Confession: I hope you all will join me on this Zoom webinar on Wednesday, May 20 (2 days from now) sponsored by Paraclete Press. Thoughtful and funny, Jana Riess, author of Flunking Sainthood and The Twible, will interview me about Praying in Color–where the idea came from, how it has changed and expanded in the 15 years since I started doing it. The webinar will last about an hour with time for questions. Click on the picture below or on this Link to sign up; it’s FREE. If you receive these posts as an email, please go to my Blog and Share via Facebook or other social media. Thanks.
Confession: I am a bumbling extemporaneous pray-er. I get all shy and tongue-tied with God when I try to come up with accurate prayers to communicate what’s in my head and on my heart. Words escape me when I need them most, which is weird because I have always loved words. As a kid, novels, biographies, A Child’s Garden of Verses, encyclopedias, my little red KJV Bible, and Scrabble were constant companions. So I am very grateful for the Sunday School teachers of my childhood for whom words were so important. They taught me the prayers of our tradition and asked me to memorize Psalms, the Beatitudes, the Ten Commandments, hymns, and one-line verses of Scripture and proclamations of faith. By the time I was eight or nine, I knew Psalms 23, 91, and 100 by heart. Sixty-some years later they are in the hard-drive of my memory and still accessible. When my own words fail in prayer, I join the unheard voices of millions of other people who recite these several-thousand-year-old hymns as part of their spiritual routine.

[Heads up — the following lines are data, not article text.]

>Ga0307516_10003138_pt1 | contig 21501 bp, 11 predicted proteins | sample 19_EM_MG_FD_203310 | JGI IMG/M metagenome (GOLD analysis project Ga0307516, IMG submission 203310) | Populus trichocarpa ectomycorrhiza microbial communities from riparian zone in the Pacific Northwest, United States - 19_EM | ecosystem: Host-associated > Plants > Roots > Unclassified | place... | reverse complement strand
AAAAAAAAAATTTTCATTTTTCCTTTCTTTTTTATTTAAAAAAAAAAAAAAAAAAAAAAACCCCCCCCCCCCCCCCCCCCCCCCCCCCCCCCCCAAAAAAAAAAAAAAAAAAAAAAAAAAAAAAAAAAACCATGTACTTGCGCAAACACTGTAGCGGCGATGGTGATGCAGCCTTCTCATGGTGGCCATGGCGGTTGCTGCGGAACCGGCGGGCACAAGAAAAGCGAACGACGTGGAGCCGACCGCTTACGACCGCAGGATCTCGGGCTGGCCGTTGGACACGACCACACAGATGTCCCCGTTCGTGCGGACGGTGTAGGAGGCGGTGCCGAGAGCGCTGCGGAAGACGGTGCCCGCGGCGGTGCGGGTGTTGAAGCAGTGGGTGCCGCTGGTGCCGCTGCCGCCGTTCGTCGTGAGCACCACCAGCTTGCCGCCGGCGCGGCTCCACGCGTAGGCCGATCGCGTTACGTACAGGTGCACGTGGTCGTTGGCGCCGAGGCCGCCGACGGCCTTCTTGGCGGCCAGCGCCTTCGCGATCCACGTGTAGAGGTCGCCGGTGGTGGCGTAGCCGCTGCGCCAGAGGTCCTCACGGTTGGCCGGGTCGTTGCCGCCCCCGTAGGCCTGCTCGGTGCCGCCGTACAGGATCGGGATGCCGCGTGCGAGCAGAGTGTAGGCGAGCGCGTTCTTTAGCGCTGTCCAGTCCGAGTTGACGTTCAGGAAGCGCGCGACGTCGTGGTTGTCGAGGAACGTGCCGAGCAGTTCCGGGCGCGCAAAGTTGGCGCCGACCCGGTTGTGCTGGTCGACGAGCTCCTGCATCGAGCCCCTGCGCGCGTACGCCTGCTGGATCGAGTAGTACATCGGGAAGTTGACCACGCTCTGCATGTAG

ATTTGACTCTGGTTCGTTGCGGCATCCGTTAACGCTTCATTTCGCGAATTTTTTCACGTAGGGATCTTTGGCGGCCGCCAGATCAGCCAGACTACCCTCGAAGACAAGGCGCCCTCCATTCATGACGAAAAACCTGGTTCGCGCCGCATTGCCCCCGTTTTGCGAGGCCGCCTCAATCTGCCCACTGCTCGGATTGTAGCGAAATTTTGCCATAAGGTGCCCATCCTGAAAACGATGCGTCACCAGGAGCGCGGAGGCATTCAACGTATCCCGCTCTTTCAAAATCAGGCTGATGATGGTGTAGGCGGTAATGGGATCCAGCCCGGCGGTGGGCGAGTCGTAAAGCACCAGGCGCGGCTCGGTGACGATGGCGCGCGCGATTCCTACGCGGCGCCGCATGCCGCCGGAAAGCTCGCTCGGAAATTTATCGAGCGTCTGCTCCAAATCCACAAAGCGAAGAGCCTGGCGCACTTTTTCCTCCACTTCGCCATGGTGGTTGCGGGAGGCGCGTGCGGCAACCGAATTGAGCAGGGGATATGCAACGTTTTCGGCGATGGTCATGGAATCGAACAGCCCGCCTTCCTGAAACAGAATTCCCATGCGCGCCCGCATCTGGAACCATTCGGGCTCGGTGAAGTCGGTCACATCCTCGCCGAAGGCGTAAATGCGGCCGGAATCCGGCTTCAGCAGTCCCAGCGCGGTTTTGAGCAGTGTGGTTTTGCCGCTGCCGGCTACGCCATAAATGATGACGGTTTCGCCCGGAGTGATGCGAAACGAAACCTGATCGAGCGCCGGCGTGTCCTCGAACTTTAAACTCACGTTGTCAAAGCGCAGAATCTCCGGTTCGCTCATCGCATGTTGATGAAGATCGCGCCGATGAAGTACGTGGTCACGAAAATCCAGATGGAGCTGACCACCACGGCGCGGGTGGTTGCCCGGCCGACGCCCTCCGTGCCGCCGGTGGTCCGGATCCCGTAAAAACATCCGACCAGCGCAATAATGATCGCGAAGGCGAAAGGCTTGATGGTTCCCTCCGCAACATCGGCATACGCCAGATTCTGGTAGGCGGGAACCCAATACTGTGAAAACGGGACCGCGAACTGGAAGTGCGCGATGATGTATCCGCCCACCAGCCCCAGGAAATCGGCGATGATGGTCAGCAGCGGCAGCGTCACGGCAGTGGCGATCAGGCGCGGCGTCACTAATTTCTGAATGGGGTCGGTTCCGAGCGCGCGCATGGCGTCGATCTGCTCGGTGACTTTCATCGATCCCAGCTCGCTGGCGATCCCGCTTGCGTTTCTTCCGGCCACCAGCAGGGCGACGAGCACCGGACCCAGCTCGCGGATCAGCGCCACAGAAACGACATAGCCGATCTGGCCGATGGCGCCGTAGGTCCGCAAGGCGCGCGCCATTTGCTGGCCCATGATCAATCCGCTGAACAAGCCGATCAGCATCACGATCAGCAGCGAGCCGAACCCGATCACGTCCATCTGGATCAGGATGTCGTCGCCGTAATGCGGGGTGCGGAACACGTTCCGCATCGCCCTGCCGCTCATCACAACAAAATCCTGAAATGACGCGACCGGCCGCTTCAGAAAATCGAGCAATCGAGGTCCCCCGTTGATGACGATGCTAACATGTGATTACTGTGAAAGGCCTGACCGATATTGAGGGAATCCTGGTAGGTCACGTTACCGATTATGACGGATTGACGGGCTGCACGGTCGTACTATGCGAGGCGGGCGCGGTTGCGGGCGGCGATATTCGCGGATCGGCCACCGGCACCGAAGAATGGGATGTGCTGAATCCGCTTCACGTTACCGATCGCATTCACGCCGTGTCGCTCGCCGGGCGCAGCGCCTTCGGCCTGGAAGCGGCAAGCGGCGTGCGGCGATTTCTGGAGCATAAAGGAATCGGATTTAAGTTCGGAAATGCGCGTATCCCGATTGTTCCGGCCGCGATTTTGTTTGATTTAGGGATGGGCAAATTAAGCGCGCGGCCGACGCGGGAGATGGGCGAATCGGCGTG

A couple of the favorite one-line prayers I learned in Sunday School are: “There is no spot where God is not.” “Divine Love always has met and always will meet every human need.”* “Blessed are they that mourn: for they shall be comforted.”(Mt 5:4 KJV) “Clad in the panoply of Love, human hatred cannot reach you.”* “In Him we live and move and have our being.”(Acts 17: 28 KJV) All of my memorized prayers, Psalms, hymns, and simple affirmations of faith are like a wardrobe of prayer shawls from which I can pick and choose. They enfold me and wrap me with the assurance that I am always in the presence of God.
Anne LaMott’s lovely 2012 book, Help, Thanks, Wow: The Three Essential Prayers is a reminder that prayers do not need to be complicated or articulate, just honest. One word is sometimes all the prayer we need..
While I was packing up and getting ready to move from Tennessee to Florida in April, I found a poem I wrote in May 2009 called Three-Letter Prayers.
The night in full bloom,
The star-filled sky
Flings paperwhites across the heavens.
The open-handed man
In showerless stench,
Asks for my coins and my eyes.
A long-loved friend,
Sobered up and free at last,
The 8-hour surgery,
In the hands of Doc and God,
Brings relief and new life.
*Mary Baker Eddy